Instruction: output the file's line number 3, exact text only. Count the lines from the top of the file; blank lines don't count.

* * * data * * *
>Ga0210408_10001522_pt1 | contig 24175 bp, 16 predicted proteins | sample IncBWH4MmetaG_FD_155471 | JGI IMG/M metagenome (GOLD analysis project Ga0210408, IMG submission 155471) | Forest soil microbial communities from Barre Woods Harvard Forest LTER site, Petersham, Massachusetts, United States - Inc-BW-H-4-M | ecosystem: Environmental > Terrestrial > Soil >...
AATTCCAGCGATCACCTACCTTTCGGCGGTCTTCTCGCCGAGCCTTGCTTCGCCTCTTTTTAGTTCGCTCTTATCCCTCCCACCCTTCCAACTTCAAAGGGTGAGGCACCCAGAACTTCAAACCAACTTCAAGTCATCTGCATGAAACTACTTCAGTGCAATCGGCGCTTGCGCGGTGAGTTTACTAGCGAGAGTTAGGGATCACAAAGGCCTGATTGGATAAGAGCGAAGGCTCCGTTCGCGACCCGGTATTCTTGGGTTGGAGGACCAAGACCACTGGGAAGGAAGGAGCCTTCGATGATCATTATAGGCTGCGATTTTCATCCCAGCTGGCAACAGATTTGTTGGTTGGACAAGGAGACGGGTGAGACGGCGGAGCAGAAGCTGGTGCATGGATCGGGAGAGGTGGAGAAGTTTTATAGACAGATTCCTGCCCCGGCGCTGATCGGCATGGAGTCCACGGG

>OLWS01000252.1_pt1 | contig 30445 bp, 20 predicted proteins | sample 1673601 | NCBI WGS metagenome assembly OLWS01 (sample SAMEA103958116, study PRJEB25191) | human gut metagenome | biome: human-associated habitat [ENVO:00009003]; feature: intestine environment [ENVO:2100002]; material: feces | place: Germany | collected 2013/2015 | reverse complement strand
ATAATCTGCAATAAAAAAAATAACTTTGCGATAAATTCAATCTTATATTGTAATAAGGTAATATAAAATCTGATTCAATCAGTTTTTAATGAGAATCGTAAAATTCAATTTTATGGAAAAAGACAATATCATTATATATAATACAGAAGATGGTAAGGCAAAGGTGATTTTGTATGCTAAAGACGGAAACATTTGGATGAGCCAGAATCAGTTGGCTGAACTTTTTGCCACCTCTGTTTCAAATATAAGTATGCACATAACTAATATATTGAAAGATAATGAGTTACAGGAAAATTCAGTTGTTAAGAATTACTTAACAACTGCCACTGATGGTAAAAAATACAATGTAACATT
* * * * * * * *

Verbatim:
>OLWS01000252.1_pt1 | contig 30445 bp, 20 predicted proteins | sample 1673601 | NCBI WGS metagenome assembly OLWS01 (sample SAMEA103958116, study PRJEB25191) | human gut metagenome | biome: human-associated habitat [ENVO:00009003]; feature: intestine environment [ENVO:2100002]; material: feces | place: Germany | collected 2013/2015 | reverse complement strand